Anti-Ulez protesters arrested near Sadiq Khan’s home

The anti-Ulez protest took place near Sadiq Khan's home
The anti-Ulez protest took place near Sadiq Khan's home - Jamie Lorriman for The Telegraph
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Multiple anti-Ulez protesters have been arrested near Sadiq Khan’s home after police ordered them to disperse.

There were chaotic scenes on Saturday as officers pinned a number of demonstrators to the ground at the scene, marching down the street in a line to force people to leave the area.

It came after campaigners hostile to the London Mayor’s ultra-low emission zone announced plans to stage a “KHANAGE @ KHANS” demonstration near Mr Khan’s home in Streatham, south-west London.

The event was part of a campaign to highlight what they said was the damage done to motorists by the policy in the run-up to the London mayoral election next month.

Around 100 demonstrators, with accompanying vehicles including a bus and a fire engine, waved banners and used loudhailers but were swiftly issued with a S42 dispersal order by police, who were there in large numbers.

They were told to disperse on the basis they were “causing alarm and distress”. It comes amid heightened concerns about demonstrations outside politicians’ homes.

Police marched down the street in a line to force protesters to leave the area
Police marched down the street in a line to force protesters to leave the area - Jamie Lorriman for The Telegraph

Police gave the protesters 10 minutes to disperse. They also imposed conditions under S14 of the Public Order Act. Some time after that window, the protest leader told colleagues they should leave, but by that stage some appeared to be close to the advancing police line and were dragged to the ground and arrested shortly afterwards.

Seven were arrested in total, six under the Public Order Act and one for obstructing a highway. An officer could be seen putting out a smoke bomb with a fire extinguisher.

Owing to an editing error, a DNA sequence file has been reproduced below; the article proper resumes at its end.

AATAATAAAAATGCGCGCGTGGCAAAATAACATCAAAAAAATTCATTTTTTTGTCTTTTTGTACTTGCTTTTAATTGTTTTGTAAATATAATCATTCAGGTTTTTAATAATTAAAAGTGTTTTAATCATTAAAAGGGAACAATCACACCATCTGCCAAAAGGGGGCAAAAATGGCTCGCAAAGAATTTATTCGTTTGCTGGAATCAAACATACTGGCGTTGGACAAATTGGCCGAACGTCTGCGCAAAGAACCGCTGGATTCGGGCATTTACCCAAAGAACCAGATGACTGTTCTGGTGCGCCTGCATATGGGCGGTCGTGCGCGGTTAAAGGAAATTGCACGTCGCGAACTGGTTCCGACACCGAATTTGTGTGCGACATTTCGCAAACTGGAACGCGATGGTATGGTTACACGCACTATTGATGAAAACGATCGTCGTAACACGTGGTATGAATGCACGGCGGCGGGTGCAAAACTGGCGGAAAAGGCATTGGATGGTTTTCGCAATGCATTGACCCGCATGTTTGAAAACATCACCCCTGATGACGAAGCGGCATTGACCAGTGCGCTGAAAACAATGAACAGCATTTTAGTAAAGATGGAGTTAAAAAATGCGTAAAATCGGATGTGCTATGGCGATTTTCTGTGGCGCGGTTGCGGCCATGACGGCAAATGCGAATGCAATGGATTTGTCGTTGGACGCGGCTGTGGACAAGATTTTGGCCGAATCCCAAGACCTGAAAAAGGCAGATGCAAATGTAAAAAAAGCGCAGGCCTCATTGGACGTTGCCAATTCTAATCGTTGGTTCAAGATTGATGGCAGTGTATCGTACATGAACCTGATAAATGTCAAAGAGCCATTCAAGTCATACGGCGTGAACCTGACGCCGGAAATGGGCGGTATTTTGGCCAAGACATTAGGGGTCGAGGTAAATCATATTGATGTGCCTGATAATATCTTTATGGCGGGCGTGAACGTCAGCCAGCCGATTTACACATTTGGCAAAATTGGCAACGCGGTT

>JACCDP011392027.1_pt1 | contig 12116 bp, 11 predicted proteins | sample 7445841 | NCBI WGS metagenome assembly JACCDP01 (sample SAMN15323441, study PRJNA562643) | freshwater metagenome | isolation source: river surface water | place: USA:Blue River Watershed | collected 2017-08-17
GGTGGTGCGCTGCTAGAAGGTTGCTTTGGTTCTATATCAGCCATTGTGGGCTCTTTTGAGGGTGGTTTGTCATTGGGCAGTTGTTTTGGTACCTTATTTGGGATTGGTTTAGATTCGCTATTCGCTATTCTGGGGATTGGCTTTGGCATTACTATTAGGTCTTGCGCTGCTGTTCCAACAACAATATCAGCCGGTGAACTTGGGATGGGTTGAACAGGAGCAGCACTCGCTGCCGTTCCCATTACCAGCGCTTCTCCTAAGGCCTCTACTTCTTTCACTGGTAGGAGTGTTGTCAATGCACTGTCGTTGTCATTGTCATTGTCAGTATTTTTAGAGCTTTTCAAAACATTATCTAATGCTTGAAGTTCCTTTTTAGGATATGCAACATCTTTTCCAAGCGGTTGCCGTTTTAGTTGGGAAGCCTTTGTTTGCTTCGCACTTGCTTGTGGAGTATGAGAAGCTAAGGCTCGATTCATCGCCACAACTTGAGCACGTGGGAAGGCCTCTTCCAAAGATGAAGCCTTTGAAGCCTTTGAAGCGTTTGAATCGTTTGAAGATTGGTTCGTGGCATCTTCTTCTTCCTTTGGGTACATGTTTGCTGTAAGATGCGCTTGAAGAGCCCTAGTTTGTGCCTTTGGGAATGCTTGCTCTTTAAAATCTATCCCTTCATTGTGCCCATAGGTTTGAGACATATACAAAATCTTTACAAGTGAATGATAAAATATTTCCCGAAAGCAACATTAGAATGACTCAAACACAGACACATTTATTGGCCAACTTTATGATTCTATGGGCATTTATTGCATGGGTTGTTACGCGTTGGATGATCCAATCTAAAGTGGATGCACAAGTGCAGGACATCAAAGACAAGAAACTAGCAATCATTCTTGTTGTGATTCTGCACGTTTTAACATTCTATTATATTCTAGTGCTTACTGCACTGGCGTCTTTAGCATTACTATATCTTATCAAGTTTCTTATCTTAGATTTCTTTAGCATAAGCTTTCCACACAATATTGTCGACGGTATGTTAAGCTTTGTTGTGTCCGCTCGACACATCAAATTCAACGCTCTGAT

One eyewitness, who asked not to be named, said: “The police were coming from every direction by the time it kicked off, dozens and dozens of them.”

As London Mayor, Mr Khan is the equivalent of an elected police and crime commissioner for the Metropolitan Police.

Before the commotion, Claire Dyer, one of the protesters at the demonstration, told The Telegraph: “We’re not causing anyone alarm and distress. We’re just standing round making our message heard. We’re not going anywhere near Sadiq’s house.”

An officer could be seen putting out a smoke bomb with a fire extinguisher
An officer could be seen putting out a smoke bomb with a fire extinguisher - Jamie Lorriman for The Telegraph

In December, Just Stop Oil protesters who gathered outside the Islington home of Sir Keir Starmer, the Labour leader, to sing climate change-inspired Christmas carols were ordered to move on.

There has also been outrage in recent months over the tactics of pro-Palestinian protesters who have targeted MPs’ family homes, including that of Tobias Elwood in Bournemouth.

Mr Khan, who is campaigning for an unprecedented third term as Mayor, has a team of roughly 15 police officers protecting him around the clock. He recently said in an interview that he receives threats “from a number of sides”.

In March a man was given a suspended prison sentence after calling police and saying that the Mayor was “going to get shot in the head”.

Commander Colin Wingrove said: “Protests outside or in the vicinity of people’s homes are not acceptable. Public figures and their families should be able to go about their daily lives without feeling threatened or intimidated.

“There are plenty of appropriate places to protest in London. Anyone who chooses to target a private home or nearby can expect to be dealt with by officers.”

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